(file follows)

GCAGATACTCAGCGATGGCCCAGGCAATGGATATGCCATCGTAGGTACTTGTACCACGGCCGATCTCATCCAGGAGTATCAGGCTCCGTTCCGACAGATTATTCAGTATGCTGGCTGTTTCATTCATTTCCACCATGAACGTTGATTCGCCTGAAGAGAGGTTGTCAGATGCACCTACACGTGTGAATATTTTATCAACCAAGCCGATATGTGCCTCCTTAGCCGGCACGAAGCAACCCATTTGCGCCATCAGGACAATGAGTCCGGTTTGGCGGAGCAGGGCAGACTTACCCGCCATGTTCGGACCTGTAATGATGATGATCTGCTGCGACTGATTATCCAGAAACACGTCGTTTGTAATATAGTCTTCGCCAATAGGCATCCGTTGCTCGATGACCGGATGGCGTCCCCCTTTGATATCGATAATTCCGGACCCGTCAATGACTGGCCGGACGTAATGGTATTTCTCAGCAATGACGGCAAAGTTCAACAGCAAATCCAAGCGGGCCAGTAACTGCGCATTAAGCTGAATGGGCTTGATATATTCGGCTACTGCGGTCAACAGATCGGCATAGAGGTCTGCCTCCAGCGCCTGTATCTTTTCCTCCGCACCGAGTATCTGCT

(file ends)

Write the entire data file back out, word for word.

GCAGATACTCAGCGATGGCCCAGGCAATGGATATGCCATCGTAGGTACTTGTACCACGGCCGATCTCATCCAGGAGTATCAGGCTCCGTTCCGACAGATTATTCAGTATGCTGGCTGTTTCATTCATTTCCACCATGAACGTTGATTCGCCTGAAGAGAGGTTGTCAGATGCACCTACACGTGTGAATATTTTATCAACCAAGCCGATATGTGCCTCCTTAGCCGGCACGAAGCAACCCATTTGCGCCATCAGGACAATGAGTCCGGTTTGGCGGAGCAGGGCAGACTTACCCGCCATGTTCGGACCTGTAATGATGATGATCTGCTGCGACTGATTATCCAGAAACACGTCGTTTGTAATATAGTCTTCGCCAATAGGCATCCGTTGCTCGATGACCGGATGGCGTCCCCCTTTGATATCGATAATTCCGGACCCGTCAATGACTGGCCGGACGTAATGGTATTTCTCAGCAATGACGGCAAAGTTCAACAGCAAATCCAAGCGGGCCAGTAACTGCGCATTAAGCTGAATGGGCTTGATATATTCGGCTACTGCGGTCAACAGATCGGCATAGAGGTCTGCCTCCAGCGCCTGTATCTTTTCCTCCGCACCGAGTATCTGCT